The deal expands the range of issues that the agency must bargain with the union over, as well as gives the union the added ability to slow agency activities by requiring its express written approval prior to implementing certain changes, according to the complaint.
The complaint alleges that Cuccinelli abused his authority by entering into the agreements on behalf of ICE because of questions about whether he was lawfully serving as deputy secretary of Homeland Security. His official title was senior official performing the duties of the deputy secretary.
The whistleblower complaint, which was sent on Monday to Congress, the Office of Special Counsel and the DHS Office of Inspector General, was brought by a current federal employee who wishes to remain anonymous.
The agreements are an example of the “prior administration’s effort in its waning hours to cement a legacy at taxpayer expense,” wrote David Seide, Senior Counsel at Government Accountability Project in the complaint.
Cuccinelli disputed the allegations, telling CNN the agreements were done to address unresolved issues.
In a statement, he said, “The union in question has had a significant number of issues that have gone unresolved through multiple administrations. With the advice and counsel of the Office of the General Counsel, I executed appropriate agreements to finally address many of these previously unresolved issues.”
“As best I can tell, the primary basis for the complaint is that I did my job well, to the chagrin of the complainer,” he added.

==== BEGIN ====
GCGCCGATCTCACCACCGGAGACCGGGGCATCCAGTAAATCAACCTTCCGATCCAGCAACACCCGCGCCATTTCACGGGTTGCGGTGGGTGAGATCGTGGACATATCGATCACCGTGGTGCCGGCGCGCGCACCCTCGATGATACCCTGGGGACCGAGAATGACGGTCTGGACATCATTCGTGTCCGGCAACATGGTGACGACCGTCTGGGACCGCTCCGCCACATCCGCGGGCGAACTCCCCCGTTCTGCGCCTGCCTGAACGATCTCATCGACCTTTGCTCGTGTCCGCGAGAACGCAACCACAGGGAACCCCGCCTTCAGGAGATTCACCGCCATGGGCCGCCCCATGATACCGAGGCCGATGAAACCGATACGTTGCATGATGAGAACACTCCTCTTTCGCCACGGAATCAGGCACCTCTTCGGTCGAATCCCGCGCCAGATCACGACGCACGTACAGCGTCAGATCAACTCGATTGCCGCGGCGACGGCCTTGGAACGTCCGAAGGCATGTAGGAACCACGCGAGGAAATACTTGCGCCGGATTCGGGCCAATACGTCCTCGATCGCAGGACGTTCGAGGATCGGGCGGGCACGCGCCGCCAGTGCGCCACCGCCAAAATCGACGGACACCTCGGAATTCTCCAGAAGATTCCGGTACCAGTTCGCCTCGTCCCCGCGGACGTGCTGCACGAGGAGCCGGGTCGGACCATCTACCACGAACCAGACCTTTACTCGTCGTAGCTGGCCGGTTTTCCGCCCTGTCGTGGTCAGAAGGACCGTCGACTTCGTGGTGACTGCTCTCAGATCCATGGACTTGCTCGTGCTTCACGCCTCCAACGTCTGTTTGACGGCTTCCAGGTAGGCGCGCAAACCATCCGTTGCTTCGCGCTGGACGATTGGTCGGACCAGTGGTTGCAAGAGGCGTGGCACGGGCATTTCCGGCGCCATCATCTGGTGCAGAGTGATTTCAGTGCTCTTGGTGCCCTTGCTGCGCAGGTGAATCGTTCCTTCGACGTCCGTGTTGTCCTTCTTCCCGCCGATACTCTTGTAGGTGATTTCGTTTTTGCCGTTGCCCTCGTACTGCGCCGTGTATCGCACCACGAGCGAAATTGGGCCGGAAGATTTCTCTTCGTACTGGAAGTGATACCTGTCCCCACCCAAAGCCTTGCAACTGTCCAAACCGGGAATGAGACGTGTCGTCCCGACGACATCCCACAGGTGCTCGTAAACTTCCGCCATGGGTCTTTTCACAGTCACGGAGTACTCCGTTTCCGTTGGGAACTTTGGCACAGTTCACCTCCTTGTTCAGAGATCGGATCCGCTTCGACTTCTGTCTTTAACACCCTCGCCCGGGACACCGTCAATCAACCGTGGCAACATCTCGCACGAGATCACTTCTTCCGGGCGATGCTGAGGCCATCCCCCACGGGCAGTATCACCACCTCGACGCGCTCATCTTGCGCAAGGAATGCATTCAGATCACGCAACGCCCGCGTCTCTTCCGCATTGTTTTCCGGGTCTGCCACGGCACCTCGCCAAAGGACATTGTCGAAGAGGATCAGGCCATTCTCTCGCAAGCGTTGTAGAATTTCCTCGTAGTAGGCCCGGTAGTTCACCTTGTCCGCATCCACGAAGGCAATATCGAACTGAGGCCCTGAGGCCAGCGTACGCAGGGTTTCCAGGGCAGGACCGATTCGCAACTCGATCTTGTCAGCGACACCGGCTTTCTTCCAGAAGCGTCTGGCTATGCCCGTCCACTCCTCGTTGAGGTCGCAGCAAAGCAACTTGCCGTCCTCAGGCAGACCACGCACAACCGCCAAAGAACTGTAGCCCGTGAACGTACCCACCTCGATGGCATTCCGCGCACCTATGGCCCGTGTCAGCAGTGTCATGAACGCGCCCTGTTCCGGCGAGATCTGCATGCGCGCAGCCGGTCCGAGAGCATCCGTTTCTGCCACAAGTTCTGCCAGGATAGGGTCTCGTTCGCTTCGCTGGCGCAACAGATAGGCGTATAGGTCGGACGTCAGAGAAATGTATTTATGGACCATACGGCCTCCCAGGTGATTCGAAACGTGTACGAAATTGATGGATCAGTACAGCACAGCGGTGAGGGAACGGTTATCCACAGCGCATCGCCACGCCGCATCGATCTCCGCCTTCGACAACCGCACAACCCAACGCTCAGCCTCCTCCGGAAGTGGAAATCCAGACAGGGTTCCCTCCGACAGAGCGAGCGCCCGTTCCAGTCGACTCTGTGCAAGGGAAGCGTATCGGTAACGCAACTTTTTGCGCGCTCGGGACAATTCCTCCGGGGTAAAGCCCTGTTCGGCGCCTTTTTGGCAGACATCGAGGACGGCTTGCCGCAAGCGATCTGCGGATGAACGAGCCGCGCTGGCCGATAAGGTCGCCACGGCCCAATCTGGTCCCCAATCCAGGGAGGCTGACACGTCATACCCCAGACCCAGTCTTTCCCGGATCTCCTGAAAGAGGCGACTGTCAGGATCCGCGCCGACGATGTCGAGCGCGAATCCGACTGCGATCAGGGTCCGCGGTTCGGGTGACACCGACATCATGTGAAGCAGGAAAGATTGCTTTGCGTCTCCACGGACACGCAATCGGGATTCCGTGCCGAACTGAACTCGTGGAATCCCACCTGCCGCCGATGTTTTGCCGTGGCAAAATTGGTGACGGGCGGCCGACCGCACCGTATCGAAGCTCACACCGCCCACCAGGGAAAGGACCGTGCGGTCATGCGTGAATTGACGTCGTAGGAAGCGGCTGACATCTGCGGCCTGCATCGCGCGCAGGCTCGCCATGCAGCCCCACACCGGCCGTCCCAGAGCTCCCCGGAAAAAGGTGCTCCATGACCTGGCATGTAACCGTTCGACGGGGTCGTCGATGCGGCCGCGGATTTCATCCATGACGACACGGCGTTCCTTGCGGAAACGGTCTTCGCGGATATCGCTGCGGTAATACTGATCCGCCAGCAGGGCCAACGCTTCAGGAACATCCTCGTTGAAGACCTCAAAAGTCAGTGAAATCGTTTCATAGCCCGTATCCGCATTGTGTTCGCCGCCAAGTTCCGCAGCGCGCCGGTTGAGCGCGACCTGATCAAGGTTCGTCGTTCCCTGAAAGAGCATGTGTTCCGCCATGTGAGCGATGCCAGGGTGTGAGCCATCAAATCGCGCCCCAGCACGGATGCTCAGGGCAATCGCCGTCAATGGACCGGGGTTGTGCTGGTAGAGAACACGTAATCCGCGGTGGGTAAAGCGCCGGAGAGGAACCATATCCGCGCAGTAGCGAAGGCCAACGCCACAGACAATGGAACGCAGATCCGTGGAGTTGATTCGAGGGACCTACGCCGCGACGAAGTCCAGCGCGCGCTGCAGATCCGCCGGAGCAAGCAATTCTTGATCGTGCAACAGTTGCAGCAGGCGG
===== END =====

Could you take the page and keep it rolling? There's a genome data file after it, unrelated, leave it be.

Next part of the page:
When asked why the agreement was signed on his last day in office, Cuccinelli said “that was when the work was completed.”
The National Immigration and Customs Enforcement Council did not respond to request for comment.
An ICE spokesperson told CNN on Tuesday the department is reviewing the terms of the union agreement.
“DHS takes whistleblower complaints very seriously and supports the rights of whistleblowers to engage in protected activity. As provided for by statute, the Department is reviewing the terms of the agreement,” the agency spokesperson said in a statement.
Fahey was replaced by a career official in an acting capacity.
Cuccinelli said, given the timing, it would have been “unfair to put the acting director into such a position” to sign the agreements, when. He had already been working with the general counsel’s office to complete the work.
According to the complaint, the Biden administration may have time to undo the union deal, since the agreements are subject to disapproval by the head of DHS if done within 30 days of the date of the agreement.